It’s not only what you say but how you say it that makes all the difference when communicating with people with Alzheimer’s disease. Facial expressions and body language count.
As the brain disorder progressively causes people to lose the ability to communicate, remember and make sense of the environment, they may repeat questions, and find it harder to speak and understand. As their skills decline, the importance of how caregivers communicate—verbally and non-verbally—increases.
Alzheimer’s disease studies that focus on the earliest stage of the disease, which is mild cognitive impairment (MCI), have typically... Read more »
I had never thought a lot about mild cognitive impairment, other than that the condition may lead to Alzheimer’s disease. But recently I... Read more »
When I was a teenager, my parents took me to a company that does aptitude testing to help me in thinking about a professional career. The... Read more »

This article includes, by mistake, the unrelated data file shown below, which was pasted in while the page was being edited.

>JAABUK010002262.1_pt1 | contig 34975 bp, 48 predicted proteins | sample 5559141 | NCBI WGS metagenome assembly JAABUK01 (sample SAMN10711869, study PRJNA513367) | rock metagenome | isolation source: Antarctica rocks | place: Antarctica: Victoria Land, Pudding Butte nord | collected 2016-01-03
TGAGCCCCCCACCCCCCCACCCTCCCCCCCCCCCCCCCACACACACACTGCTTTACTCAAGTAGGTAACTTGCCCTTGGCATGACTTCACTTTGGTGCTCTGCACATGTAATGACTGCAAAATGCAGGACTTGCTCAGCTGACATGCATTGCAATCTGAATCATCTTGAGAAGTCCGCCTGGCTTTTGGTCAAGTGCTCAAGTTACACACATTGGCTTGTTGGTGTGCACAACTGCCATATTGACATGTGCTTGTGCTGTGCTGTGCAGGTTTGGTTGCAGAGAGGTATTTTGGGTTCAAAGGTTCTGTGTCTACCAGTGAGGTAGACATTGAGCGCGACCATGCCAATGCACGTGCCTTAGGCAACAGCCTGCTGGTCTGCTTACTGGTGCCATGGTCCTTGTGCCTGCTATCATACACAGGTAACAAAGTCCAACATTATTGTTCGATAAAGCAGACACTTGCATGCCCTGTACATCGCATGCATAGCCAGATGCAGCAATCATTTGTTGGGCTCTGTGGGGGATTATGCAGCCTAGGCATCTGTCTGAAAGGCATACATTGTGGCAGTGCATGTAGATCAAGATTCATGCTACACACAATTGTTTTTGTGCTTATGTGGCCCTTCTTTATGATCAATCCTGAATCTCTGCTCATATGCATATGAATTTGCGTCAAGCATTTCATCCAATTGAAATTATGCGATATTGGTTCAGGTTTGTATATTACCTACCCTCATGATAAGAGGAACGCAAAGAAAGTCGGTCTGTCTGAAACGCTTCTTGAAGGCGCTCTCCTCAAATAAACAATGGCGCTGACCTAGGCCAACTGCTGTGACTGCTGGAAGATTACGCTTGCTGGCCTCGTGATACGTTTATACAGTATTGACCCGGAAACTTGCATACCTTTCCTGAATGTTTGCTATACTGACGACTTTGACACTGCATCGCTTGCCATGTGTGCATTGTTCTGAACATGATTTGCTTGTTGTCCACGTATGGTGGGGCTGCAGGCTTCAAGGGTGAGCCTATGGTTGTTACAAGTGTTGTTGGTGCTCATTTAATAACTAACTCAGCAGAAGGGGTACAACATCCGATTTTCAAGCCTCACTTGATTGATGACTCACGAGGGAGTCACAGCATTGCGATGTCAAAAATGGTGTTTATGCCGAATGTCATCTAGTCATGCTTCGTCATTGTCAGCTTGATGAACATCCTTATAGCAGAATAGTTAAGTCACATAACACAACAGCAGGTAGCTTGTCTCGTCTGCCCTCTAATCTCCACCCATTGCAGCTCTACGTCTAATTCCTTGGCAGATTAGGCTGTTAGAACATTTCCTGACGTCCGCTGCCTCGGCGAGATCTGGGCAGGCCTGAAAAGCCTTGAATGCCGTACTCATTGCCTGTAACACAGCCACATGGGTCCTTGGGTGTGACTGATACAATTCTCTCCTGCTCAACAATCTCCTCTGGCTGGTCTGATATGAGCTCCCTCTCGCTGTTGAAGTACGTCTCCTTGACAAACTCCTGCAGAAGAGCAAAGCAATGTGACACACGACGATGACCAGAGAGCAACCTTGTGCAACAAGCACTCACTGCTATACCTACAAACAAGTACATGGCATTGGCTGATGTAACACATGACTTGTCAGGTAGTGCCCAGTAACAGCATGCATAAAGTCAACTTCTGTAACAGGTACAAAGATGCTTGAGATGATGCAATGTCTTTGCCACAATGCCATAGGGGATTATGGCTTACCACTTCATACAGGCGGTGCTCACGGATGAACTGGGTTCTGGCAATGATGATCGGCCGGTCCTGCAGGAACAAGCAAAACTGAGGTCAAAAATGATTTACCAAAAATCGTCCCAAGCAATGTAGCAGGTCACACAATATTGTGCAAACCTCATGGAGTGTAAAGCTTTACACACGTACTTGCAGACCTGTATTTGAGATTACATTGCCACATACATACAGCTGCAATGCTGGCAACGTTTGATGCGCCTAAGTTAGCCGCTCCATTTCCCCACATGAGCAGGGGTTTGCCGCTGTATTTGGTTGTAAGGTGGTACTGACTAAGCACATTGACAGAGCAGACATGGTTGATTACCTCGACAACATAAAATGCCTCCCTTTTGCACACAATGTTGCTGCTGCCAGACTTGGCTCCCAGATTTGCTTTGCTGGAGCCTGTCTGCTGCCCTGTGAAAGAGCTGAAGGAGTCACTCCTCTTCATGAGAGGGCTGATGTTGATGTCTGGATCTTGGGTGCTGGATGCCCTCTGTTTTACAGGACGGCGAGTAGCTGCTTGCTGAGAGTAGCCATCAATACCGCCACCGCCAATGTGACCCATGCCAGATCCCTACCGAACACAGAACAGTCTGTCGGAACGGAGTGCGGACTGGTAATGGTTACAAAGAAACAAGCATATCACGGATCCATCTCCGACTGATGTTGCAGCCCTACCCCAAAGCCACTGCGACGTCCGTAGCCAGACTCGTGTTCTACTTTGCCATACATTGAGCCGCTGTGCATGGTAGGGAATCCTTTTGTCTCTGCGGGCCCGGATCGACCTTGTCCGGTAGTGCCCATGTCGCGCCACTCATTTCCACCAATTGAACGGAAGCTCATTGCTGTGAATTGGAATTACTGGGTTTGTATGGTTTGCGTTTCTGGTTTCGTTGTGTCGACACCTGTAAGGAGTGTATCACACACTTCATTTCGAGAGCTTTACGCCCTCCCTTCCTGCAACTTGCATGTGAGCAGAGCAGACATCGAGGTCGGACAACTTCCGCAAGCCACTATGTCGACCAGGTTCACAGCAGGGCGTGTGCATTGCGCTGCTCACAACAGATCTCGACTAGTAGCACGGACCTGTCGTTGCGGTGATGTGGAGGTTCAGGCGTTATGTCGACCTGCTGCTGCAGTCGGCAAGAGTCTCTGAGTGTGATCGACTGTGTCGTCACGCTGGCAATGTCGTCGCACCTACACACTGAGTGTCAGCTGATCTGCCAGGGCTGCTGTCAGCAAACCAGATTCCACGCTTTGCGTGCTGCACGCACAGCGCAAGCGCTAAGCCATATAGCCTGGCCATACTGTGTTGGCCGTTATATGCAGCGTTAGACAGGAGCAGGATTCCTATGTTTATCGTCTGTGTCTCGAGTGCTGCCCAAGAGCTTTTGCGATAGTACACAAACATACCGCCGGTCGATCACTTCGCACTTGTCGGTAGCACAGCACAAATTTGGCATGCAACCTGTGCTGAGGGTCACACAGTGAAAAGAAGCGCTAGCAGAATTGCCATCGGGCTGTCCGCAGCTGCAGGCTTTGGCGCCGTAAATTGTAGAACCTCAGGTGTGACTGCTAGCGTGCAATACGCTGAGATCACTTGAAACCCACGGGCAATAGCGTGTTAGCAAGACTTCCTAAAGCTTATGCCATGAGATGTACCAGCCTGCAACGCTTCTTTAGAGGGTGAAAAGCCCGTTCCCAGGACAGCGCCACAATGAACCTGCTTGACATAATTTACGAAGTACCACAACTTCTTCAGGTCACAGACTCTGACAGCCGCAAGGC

Startling new research from a Mayo Clinic study shows forgetfulness may be an early warning sign of Alzheimer's Disease - and not just a... Read more »
Valentine’s Day is just around the corner, and here’s important news for you – everything that’s good for menopausal women’s... Read more »
Research continues to show that these family members spend more time on care and are more stressed than relatives of those with other illnesses. A... Read more »
Alzheimer’s (AHLZ-high-merz) disease is a progressive brain disorder that gradually destroys a person’s memory and ability to learn, reason, make... Read more »
How does the brain work? What happens to the brain of a person with Alzheimer's disease? Visit Inside the Brain: An Interactive Tour on the... Read more »